Minnesota Majority’s voter disenfranchisement plan

I like Minnesota’s attitude and laws that allow same day registration and encourage voter participation and turnout. Our state has one of the highest participation rates in the nation and with good reason. Is it perfect? No. Errors can and do occur.
So, then comes this from “Minnesota Majority”:
Spokesman Jeff Davis claims that same-day registration leads to errors, such as voters casting ballots in the wrong precinct. Davis says no one should be allowed to vote until their legal eligibility has been verified.
“We believe our current election system is making a mockery of eligible voters who try to follow the letter and sprit of the law. In doing so, the system is disenfranchising legitimate voters,” Davis said.

I don’t follow his logic. And I will not speak evil and say that the intent of this group and is to disenfranchise voters and discourage turnout, but rolling back Minnesota’s progressive policies in this regard to require a photo ID and to end same-day registration certainly will do that.

2 thoughts on “Minnesota Majority’s voter disenfranchisement plan”

  1. Not requiring ID, while allowing dead individuals to remain on improperly maintained voter rolls, allowing duplicate registrations from former addresses to persist on the voter rolls and allowing a person to vouch for up to 15 people in same-day registration doesn’t merely invite fraud (and therefore the nullification of legitimate votes), it encourages it.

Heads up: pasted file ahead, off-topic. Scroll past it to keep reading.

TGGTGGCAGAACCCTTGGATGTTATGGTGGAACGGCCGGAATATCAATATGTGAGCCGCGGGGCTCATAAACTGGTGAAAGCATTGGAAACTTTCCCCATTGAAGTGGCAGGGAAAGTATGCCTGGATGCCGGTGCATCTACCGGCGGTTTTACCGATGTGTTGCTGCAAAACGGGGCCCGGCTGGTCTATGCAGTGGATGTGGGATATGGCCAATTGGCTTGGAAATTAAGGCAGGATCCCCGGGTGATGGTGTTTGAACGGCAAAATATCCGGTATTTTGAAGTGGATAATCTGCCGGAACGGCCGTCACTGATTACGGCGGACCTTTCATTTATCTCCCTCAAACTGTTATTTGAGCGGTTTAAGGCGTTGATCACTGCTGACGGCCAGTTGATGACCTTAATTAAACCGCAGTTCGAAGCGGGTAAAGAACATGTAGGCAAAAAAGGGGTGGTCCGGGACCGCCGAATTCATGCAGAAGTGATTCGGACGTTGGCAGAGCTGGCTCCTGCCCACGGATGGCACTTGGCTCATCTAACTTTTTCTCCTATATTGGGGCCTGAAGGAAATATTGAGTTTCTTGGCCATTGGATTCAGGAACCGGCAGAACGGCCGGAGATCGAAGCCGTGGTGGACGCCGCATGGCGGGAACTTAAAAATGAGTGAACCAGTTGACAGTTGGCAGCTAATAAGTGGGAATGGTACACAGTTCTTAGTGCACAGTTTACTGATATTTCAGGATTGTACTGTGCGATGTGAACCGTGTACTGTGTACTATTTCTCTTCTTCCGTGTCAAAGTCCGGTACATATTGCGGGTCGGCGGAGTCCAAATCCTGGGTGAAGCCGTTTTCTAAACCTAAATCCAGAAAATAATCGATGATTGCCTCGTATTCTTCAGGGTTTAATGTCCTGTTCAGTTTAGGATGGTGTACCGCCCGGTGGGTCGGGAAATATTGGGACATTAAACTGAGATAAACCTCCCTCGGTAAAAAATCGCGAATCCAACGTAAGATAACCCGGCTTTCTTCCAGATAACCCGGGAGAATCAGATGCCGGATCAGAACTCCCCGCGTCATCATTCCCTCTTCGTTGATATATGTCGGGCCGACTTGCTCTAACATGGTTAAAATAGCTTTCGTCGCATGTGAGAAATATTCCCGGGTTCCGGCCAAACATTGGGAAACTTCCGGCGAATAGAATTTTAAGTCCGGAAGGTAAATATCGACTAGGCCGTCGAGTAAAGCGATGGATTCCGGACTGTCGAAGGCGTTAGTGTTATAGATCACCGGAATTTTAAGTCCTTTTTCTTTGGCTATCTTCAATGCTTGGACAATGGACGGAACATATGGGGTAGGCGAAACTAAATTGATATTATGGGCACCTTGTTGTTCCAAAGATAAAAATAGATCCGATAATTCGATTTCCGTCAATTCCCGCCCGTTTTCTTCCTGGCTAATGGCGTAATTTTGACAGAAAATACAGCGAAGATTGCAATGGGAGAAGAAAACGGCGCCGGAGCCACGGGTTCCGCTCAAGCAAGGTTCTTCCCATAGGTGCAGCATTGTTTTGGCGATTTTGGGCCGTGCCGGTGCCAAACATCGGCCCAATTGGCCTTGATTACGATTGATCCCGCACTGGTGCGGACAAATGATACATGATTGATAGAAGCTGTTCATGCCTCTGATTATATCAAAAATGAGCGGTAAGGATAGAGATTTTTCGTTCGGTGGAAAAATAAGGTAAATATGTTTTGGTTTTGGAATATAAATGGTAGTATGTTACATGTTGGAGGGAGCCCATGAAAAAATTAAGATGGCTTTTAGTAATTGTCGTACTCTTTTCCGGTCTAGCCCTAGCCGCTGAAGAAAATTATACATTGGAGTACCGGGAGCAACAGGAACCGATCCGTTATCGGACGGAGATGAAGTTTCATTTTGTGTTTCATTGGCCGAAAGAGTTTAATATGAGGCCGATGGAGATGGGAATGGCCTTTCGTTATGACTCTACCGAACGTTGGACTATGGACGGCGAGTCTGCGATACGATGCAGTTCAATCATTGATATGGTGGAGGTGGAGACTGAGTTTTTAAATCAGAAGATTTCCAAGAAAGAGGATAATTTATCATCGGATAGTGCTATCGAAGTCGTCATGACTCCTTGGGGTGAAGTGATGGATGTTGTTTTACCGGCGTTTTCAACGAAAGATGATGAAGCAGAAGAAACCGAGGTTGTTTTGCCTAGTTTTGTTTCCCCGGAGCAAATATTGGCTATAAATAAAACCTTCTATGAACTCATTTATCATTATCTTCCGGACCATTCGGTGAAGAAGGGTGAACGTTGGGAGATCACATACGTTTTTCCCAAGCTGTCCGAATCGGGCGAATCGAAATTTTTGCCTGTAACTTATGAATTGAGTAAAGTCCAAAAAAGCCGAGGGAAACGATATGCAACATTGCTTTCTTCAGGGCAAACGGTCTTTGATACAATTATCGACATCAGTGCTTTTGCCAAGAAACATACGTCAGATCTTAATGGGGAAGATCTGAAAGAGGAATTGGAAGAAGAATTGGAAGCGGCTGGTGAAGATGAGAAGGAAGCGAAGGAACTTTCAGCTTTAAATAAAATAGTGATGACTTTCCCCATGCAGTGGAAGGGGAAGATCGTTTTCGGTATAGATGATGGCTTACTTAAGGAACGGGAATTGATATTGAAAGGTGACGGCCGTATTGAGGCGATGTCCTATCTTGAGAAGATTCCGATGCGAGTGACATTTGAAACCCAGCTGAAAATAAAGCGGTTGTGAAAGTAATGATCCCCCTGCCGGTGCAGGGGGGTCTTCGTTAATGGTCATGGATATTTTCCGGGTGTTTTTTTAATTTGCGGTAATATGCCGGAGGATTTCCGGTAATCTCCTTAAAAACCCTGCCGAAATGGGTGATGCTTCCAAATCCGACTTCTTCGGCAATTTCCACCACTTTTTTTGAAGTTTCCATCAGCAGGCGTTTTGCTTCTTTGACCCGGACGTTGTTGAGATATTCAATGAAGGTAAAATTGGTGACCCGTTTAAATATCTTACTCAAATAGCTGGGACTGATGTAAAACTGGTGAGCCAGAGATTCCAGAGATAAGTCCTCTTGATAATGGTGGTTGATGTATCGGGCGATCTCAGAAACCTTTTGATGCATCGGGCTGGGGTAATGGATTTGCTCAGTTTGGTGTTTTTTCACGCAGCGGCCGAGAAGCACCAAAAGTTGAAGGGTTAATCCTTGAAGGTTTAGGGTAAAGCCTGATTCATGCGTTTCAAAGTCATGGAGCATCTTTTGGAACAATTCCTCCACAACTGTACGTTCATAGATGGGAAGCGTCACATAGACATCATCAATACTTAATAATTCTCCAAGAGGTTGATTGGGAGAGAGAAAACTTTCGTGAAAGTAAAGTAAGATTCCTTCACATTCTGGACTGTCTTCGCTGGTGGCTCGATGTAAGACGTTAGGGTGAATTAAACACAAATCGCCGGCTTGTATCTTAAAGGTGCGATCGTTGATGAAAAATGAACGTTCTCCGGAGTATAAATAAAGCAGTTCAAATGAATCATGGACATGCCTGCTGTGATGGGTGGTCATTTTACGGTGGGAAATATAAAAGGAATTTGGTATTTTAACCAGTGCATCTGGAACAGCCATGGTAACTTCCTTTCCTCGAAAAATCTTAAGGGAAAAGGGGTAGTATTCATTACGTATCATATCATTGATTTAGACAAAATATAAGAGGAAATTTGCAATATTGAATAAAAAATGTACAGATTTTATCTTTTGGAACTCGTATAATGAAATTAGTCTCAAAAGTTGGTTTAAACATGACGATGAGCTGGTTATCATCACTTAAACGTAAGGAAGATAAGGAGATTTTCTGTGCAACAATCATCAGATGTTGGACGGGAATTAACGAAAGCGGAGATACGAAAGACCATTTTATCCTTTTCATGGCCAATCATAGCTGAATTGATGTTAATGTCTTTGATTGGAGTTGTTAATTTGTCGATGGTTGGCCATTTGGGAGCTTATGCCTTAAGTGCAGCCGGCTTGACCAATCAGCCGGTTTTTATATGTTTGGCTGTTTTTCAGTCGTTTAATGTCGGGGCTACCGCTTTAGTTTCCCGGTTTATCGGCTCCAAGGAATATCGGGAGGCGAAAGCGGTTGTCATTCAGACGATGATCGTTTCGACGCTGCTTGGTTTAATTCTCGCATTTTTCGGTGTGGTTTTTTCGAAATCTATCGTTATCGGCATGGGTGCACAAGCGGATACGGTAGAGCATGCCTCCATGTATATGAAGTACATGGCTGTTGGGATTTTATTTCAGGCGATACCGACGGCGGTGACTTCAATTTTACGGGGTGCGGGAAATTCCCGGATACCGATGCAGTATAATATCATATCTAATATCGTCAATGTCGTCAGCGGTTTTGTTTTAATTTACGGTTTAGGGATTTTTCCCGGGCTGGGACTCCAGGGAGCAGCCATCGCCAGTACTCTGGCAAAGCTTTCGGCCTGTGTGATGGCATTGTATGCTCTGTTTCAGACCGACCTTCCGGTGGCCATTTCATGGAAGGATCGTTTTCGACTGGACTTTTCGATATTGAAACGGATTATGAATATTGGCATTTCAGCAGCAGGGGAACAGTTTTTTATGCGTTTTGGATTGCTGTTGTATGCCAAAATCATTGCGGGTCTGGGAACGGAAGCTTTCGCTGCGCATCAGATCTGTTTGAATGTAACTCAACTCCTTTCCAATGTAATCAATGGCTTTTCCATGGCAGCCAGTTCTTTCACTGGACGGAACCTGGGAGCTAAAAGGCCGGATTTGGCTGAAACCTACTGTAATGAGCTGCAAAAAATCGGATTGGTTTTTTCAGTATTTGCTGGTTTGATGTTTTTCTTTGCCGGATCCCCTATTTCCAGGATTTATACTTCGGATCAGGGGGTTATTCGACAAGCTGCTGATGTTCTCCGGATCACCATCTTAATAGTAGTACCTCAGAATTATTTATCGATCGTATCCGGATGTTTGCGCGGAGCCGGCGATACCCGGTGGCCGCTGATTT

It’s like leaving your bike out overnight, unchained. You can’t say for sure that it will be stolen, but you’ll probably use a lock.

  2. It is very interesting to say the least to read the report on voter disenfranchisement in Minnesota written by U of M researcher Christopher Uggen. Minnesota currently denies the vote to nearly one in four African American males. Those who have been disenfranchised for what the founding fathers would have called high crimes and misdemeanors is a scant zero point one seven (0.17) %, or around two out of every thousand convicted felons. The rest are denied the vote as a result largely of plea bargains which the disenfranchised persons weren’t told would affect their voting rights and accepted to avoid the possibility of prison, due to the overwhelming odds of conviction in this state where the presumption of innocence has long-since disappeared. Ask yourself when the last time was that you initially concluded, on hearing of a suspect’s arrest, that he or she didn’t do it. Most of the founding fathers would be disenfranchised in Minnesota today, mostly for smuggling, alcohol and firearms offenses. And the East India Company would still be passing the buck on taxes on to them (think top 2% of earners in Minnesota in place of the East India Company) and blaming it on the founding fathers’ failure to pay their share. Disenfranchisement as a means to pass legislation is a sure sign of corruption.

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